• Randwick residents require total of 6.95ha, compared to 6.52ha in 1996.

It is an upward trend in all cases, with Woolahra leading the three local government areas.

higher population density of the inner urban region does not necessarily equate with higher ecological footprint

Lenzen compared the Eastern Suburbs’ ecological footprint to that of the Inner Sydney area – the region surrounding the Sydney CBD. For the same period, Inner Sydney residents needed 8.52ha to support their lifestyles, an increase from 7.66ha in 1996 and greater that of the most affluent part of the Eastern Suburbs. This he puts down to demographic changes in the region, particularly the increase in the number of single person households. Each of these households buys its own range of products, such as white goods, so there is none the sharing that occurs in larger households.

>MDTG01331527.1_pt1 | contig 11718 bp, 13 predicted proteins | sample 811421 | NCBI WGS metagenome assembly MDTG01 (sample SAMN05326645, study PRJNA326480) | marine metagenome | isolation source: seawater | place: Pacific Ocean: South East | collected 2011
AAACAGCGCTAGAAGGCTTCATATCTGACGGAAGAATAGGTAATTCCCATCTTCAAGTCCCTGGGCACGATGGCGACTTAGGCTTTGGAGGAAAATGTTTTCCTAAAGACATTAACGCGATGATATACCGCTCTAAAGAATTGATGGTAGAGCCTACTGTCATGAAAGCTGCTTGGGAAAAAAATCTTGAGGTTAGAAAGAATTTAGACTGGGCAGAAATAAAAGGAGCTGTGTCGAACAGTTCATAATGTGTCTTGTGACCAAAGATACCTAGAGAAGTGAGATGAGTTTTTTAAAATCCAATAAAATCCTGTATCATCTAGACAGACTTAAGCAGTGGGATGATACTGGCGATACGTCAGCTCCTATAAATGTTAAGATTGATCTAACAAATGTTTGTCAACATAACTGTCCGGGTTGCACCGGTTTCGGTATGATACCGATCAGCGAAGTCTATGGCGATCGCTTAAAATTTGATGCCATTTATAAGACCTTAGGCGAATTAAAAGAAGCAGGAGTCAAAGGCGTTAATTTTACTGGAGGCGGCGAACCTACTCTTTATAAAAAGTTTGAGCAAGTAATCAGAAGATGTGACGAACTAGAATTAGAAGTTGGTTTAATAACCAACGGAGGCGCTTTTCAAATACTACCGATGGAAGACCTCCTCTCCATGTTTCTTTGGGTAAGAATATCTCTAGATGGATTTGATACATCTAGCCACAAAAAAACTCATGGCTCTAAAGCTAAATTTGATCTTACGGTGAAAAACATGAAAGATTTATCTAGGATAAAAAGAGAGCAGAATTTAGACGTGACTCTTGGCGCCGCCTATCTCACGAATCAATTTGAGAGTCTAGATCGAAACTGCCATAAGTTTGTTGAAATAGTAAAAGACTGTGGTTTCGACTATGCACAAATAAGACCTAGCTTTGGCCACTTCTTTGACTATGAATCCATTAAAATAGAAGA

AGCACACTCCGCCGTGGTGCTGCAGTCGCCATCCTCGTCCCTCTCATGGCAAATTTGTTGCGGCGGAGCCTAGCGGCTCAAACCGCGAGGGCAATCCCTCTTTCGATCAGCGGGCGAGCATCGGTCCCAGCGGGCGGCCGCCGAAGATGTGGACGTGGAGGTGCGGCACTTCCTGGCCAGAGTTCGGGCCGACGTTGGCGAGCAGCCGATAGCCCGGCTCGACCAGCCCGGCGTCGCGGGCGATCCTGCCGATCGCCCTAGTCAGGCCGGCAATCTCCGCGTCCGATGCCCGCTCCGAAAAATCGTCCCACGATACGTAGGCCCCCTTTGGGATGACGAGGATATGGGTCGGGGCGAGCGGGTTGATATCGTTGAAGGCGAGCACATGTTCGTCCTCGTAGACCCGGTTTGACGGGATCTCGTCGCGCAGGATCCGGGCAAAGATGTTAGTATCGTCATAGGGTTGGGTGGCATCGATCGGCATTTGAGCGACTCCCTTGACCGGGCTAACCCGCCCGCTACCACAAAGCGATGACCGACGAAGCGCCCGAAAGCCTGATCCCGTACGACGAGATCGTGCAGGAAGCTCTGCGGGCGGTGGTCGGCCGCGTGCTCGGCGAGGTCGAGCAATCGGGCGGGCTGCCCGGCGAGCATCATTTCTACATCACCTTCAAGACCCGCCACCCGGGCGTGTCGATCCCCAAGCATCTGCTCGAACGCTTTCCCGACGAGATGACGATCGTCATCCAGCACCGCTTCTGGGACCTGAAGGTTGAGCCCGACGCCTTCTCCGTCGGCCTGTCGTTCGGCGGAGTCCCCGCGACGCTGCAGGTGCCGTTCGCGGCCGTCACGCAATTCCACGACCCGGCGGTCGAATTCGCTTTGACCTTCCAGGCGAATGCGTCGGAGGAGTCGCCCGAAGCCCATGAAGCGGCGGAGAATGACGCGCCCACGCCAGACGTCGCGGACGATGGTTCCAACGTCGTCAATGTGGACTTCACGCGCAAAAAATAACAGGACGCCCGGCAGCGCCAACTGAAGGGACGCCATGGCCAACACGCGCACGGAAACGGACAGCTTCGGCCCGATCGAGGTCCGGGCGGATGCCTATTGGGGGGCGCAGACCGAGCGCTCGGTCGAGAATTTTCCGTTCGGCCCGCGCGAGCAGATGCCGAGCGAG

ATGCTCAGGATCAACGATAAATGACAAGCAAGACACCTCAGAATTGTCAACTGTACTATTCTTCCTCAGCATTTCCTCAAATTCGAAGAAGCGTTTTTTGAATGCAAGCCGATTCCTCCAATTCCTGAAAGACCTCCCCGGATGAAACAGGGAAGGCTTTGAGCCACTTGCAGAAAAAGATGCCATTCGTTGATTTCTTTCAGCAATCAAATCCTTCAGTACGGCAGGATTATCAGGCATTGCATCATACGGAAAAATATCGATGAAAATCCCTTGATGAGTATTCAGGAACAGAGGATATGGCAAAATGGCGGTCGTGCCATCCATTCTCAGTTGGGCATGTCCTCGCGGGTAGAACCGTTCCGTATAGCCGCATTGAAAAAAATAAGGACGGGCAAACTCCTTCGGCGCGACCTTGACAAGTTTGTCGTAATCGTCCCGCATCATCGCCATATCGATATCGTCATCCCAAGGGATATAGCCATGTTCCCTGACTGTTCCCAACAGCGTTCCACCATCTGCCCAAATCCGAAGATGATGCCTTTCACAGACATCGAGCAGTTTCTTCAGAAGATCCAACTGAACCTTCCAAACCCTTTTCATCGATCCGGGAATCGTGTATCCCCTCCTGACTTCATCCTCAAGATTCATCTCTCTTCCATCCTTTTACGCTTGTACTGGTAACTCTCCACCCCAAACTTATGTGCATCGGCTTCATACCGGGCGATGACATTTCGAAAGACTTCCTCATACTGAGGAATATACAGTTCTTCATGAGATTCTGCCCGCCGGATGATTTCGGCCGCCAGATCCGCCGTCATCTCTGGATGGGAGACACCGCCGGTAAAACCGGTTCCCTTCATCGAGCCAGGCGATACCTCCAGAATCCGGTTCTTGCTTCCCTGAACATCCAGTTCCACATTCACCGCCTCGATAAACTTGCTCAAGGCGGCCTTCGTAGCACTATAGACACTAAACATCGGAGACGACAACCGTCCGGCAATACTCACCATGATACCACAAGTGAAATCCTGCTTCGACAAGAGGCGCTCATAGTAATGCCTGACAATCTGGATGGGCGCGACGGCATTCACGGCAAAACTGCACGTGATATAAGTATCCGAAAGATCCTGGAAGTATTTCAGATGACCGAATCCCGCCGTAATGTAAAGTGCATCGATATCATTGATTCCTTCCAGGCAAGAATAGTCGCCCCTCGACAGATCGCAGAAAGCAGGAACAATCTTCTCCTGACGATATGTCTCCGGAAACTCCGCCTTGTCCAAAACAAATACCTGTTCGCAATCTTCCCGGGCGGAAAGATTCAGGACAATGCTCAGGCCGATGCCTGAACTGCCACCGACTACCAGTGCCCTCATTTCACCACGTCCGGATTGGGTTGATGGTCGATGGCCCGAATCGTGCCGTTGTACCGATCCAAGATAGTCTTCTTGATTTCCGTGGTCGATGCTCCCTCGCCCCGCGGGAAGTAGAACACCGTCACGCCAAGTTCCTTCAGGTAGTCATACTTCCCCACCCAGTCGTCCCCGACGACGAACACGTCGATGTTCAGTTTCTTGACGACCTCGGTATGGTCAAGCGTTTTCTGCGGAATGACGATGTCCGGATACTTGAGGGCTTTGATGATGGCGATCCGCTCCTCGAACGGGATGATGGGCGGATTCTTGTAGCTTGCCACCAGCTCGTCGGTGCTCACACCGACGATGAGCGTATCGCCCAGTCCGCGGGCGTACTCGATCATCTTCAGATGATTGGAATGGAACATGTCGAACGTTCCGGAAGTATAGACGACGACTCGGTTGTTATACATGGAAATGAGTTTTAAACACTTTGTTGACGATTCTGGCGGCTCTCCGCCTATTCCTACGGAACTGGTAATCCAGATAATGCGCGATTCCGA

Inner Sydney is a region of medium density dwellings, a great many dating from the late nineteenth and early twentieth centuries. In those times it was a socially mixed region of middle and working class residents, each in their own areas, plus a few who had found wealth on the goldfields. Their mansions, often subdivided into apartments today, are found in pockets throughout the area. Social change came with the 1970s with the start of ‘gentrification’, a term that came to imply a certain opprobrium, but which was, in reality, symptomatic of Australia’s changing economy. Now, those little working class terraces and the larger homes of the midle class are occupied by Sydney’s service sector workers.